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Parashat B’har-B’huqotai

May 13, 2009

By Simon Rosenbach

This week we sort of read, as we sort of read every year, the first version of the Tokhehah, a list of threats that God has Moses deliver to the children of Israel. These threats are so dire (“you will eat the flesh of your children” – Lev. 26:29) that they are read as softly and fast as possible, so that t

After telling us that if we heed the commandments, we’ll have an undefeated season, the Torah warns us that if we violate the commandments, we won’t win a game, we won’t even take the field, we won’t even be able to find the city where the stadium is located, and we’ll probably get torn to shreds by wild beasts as we wander aimlessly.

Now, does anybody actually believe today that your crops won’t grow if you write on Shabbat? That you’ll eat your children if you drive to shul? Is there any way that we today can relate to these improbable curses?

Well, yes.

In the first part of this week’s combined parashiot, we learn about the Shmittah year: that seventh (Sabbath) year, when the land can not be cultivated but must be allowed to rejuvenate. What does the shmittah year have to do with eating your children if you don’t heed the mitzvot? In a word, everything.

In the middle of this list of curses, we discover the real cause of the misfortunes: we ignored the Shmittah year.

Then shall the land make up for its Sabbath years throughout the time that it is desolate and you are in the land of your enemies; then shall the land rest and make up for the Sabbath years. Throughout the time that it is desolate, it shall observe the rest that it did not observe in your Sabbath years while you were dwelling upon it. (Lev. 34-35)

The land, God tells us, is His. We are only strangers who reside temporarily on God’s land. It is our mistreatment of God’s land that brings the curses on us. That violating the Shmittah causes the curses of the Tokhehah, thus, remains relevant today.

Moses, the first catastrophic climatologist, would be right at home today. He warned his listeners that if they mistreated the Earth, bad things would happen, and prophets today also warn us that if we mistreat the Earth, bad things will happen.

Indeed, the calamities that we may face are much worse: more and stronger storms, and both more rain and more droughts. Rising sea levels will flood our land, and rising temperatures will extinguish species. We will have both longer growing seasons and starvation, and more skin cancer.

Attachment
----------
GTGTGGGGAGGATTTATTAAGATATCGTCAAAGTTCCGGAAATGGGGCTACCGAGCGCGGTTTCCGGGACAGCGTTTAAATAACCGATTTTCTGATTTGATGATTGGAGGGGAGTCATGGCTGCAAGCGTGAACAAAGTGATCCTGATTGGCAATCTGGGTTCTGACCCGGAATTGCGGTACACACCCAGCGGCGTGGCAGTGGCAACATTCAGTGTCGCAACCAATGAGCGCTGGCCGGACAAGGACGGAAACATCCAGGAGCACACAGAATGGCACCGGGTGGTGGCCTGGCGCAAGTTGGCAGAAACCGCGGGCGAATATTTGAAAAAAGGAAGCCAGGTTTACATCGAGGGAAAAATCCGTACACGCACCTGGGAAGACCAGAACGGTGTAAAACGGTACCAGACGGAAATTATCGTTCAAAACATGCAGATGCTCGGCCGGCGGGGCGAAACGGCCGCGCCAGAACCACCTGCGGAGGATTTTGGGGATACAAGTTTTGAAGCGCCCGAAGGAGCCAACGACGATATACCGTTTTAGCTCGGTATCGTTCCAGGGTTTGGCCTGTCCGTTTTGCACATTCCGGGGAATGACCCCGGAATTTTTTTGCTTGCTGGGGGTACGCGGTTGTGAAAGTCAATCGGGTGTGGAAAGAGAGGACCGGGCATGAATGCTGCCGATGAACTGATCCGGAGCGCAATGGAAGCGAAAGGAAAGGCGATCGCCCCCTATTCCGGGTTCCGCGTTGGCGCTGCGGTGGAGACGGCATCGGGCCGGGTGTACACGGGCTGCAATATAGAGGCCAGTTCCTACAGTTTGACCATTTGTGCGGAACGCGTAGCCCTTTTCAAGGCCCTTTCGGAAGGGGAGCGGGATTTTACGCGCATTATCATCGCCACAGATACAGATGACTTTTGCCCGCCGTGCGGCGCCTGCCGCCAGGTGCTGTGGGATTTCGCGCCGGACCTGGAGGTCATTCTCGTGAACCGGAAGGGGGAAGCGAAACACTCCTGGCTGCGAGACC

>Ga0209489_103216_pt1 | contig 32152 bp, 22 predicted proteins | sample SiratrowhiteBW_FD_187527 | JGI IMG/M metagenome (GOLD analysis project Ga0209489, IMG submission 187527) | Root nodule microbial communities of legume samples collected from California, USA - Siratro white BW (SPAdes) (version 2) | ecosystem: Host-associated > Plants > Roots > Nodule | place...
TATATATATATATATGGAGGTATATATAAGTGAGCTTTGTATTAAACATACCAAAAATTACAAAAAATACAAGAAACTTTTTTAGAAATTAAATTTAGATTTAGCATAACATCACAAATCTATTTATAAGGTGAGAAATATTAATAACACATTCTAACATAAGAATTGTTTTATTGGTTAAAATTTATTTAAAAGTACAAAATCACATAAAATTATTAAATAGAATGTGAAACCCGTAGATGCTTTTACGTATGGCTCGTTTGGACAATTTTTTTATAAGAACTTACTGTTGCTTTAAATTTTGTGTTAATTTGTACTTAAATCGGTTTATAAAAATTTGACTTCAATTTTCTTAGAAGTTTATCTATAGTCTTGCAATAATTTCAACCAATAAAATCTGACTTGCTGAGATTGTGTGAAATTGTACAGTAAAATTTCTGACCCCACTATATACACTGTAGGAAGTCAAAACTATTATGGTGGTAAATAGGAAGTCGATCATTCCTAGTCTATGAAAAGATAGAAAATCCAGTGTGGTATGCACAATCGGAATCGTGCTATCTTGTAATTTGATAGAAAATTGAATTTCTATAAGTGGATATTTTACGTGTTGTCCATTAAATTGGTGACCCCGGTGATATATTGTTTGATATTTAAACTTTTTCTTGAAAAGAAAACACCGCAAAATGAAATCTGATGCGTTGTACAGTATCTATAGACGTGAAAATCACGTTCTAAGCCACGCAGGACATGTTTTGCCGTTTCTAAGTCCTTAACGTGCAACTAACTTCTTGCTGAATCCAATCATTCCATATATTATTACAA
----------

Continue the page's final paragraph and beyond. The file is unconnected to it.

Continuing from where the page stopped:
Now, none of this is new. Nor should a plea to act to avoid these calamities be new. But as Moses stressed, each of us has a personal obligation to respect the earth and work to insure that the modern equivalent of the ancient curses does not come to pass.

Our obligation is especially urgent because our punishment for mistreating the Earth, as our ancestors recognized, is collective. When the invading armies arrived, they did not spare people who assiduously heeded the mitzvot, and the rising sea level will not spare your beachfront house because you have spent years recycling. We all need to pitch in. As Benjamin Franklin said, we can all hang together, or we will all hang separately.

We need, as Moses stressed, a cycle of Earth renewal. In Moses’ day, the Shmtitah was every seventh year: if we renewed every seventh year, the calamities would be forestalled. Today, our version of the Shmittah is an annual, rather than septennial, event. but we need to make every day Earth Day if we want to forestall not Moses’ calamities, but the calamities of our modern prophets.

We all do what little we can in our daily lives. We recycle. We lower the thermostat. We walk to the store because it saves gas (and provides exercise!). But if we can do more, we should. We need to ask: do we have programs that save energy and thus help to respect the Earth?

So: the lesson for us is not that God punishes all for the misdeeds of a few, a lesson that we might not accept today. Rather, the lesson of our ancestors is that misfortune is tied to our treatment of the natural world, and this lesson is one that we can accept. Like our ancestors, we need to respect the Earth daily, and if we do we will not be cursed, but blessed.


Simon Rosenbach is a rabbinical student at AJR.